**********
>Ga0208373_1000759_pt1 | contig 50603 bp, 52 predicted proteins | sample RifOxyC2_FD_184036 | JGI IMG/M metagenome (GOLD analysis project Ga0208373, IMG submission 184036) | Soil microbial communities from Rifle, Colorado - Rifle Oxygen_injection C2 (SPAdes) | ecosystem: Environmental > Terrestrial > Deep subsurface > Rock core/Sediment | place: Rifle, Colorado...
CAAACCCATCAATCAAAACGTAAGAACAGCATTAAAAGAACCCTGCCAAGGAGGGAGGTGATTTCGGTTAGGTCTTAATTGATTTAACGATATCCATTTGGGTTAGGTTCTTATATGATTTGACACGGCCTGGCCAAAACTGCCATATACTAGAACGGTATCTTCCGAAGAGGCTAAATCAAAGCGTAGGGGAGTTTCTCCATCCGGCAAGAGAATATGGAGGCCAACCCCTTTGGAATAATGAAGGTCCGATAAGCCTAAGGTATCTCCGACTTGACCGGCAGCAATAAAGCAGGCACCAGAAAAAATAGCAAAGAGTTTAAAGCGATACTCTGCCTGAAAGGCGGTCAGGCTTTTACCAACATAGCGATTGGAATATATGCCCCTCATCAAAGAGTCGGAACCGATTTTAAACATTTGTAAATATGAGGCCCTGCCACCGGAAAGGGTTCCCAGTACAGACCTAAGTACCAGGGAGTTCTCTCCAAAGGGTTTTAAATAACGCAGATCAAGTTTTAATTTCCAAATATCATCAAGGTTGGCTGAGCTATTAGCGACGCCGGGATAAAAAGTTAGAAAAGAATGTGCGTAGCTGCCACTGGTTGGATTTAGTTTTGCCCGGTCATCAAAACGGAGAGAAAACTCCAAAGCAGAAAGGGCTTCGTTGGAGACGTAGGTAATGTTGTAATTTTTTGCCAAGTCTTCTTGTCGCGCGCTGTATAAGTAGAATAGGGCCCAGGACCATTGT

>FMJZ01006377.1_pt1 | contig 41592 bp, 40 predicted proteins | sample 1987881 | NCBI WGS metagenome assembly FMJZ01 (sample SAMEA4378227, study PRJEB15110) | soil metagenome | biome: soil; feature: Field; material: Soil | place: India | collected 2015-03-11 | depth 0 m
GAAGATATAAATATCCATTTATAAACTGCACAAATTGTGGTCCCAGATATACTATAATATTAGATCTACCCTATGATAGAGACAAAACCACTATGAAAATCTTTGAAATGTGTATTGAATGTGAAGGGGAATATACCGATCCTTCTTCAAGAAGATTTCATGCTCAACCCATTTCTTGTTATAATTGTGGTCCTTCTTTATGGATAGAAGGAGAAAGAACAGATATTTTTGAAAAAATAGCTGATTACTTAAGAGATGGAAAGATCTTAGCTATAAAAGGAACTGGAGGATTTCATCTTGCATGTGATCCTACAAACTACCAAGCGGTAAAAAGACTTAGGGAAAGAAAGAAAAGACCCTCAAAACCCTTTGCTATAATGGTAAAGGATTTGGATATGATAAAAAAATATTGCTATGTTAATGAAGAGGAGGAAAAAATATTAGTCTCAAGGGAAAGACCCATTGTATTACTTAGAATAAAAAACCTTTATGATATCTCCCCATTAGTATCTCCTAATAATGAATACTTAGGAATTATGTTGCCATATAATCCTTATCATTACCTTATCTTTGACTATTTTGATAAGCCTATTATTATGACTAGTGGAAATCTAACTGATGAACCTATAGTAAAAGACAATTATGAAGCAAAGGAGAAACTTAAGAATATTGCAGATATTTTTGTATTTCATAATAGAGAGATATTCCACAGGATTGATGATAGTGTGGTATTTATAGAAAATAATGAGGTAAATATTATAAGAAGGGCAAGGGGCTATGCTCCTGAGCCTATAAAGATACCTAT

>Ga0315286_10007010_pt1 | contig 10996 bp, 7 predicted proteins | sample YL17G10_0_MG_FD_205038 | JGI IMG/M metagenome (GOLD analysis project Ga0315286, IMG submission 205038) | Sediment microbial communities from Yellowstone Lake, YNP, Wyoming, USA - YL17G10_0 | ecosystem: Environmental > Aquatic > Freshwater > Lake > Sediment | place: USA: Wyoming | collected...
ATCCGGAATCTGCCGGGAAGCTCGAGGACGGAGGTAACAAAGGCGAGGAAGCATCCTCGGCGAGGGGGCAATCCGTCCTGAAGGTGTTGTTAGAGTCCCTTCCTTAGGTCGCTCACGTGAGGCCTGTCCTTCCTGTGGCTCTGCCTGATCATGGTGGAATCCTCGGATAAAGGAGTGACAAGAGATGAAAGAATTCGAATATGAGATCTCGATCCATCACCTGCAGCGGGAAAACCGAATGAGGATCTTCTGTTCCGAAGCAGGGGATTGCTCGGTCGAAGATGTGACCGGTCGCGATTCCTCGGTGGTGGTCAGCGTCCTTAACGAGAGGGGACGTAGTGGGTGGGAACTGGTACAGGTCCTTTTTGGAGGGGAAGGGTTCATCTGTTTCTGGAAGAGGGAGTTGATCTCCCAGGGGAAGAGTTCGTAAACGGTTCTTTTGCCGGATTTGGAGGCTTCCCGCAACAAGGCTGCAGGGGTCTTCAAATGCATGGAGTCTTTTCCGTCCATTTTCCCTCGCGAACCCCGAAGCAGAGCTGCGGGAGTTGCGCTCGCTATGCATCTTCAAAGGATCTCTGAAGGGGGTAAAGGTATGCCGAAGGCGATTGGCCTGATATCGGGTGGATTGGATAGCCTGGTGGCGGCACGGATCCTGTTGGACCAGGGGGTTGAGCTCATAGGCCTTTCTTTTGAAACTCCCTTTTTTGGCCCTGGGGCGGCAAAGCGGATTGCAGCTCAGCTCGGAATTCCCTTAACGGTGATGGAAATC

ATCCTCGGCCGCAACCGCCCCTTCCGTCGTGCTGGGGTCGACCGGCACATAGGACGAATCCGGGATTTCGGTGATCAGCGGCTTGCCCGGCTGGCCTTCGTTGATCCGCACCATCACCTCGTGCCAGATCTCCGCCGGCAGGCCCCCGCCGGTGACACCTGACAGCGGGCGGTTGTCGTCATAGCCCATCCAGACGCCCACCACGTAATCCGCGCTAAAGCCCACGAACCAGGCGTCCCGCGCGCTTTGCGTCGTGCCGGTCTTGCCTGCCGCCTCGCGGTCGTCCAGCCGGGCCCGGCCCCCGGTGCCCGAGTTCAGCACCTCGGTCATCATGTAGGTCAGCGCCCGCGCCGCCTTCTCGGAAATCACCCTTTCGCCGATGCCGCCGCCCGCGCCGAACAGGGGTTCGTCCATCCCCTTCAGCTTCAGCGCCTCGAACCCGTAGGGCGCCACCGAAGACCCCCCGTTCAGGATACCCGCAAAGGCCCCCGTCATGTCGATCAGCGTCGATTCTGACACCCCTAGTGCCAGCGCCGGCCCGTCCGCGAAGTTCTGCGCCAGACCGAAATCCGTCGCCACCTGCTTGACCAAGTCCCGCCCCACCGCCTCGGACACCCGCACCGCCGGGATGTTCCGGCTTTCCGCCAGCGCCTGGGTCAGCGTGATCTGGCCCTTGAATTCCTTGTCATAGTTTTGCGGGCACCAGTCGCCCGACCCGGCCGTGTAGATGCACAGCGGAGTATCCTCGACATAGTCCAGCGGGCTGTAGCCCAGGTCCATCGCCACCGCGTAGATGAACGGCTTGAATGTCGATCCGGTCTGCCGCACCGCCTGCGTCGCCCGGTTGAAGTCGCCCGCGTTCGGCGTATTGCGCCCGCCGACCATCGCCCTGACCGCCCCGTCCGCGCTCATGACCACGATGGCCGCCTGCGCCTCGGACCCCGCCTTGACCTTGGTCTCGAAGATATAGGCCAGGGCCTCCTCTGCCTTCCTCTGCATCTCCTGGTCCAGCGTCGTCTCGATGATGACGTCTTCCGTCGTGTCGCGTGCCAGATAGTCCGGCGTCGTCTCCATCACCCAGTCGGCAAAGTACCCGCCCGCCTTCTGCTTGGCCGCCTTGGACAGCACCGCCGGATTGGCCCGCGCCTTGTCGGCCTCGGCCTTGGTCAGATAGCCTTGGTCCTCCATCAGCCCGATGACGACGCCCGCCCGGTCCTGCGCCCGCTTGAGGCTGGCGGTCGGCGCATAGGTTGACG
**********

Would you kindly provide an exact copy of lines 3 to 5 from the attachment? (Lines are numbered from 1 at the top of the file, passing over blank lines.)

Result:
>FMJZ01006377.1_pt1 | contig 41592 bp, 40 predicted proteins | sample 1987881 | NCBI WGS metagenome assembly FMJZ01 (sample SAMEA4378227, study PRJEB15110) | soil metagenome | biome: soil; feature: Field; material: Soil | place: India | collected 2015-03-11 | depth 0 m
GAAGATATAAATATCCATTTATAAACTGCACAAATTGTGGTCCCAGATATACTATAATATTAGATCTACCCTATGATAGAGACAAAACCACTATGAAAATCTTTGAAATGTGTATTGAATGTGAAGGGGAATATACCGATCCTTCTTCAAGAAGATTTCATGCTCAACCCATTTCTTGTTATAATTGTGGTCCTTCTTTATGGATAGAAGGAGAAAGAACAGATATTTTTGAAAAAATAGCTGATTACTTAAGAGATGGAAAGATCTTAGCTATAAAAGGAACTGGAGGATTTCATCTTGCATGTGATCCTACAAACTACCAAGCGGTAAAAAGACTTAGGGAAAGAAAGAAAAGACCCTCAAAACCCTTTGCTATAATGGTAAAGGATTTGGATATGATAAAAAAATATTGCTATGTTAATGAAGAGGAGGAAAAAATATTAGTCTCAAGGGAAAGACCCATTGTATTACTTAGAATAAAAAACCTTTATGATATCTCCCCATTAGTATCTCCTAATAATGAATACTTAGGAATTATGTTGCCATATAATCCTTATCATTACCTTATCTTTGACTATTTTGATAAGCCTATTATTATGACTAGTGGAAATCTAACTGATGAACCTATAGTAAAAGACAATTATGAAGCAAAGGAGAAACTTAAGAATATTGCAGATATTTTTGTATTTCATAATAGAGAGATATTCCACAGGATTGATGATAGTGTGGTATTTATAGAAAATAATGAGGTAAATATTATAAGAAGGGCAAGGGGCTATGCTCCTGAGCCTATAAAGATACCTAT

>Ga0315286_10007010_pt1 | contig 10996 bp, 7 predicted proteins | sample YL17G10_0_MG_FD_205038 | JGI IMG/M metagenome (GOLD analysis project Ga0315286, IMG submission 205038) | Sediment microbial communities from Yellowstone Lake, YNP, Wyoming, USA - YL17G10_0 | ecosystem: Environmental > Aquatic > Freshwater > Lake > Sediment | place: USA: Wyoming | collected...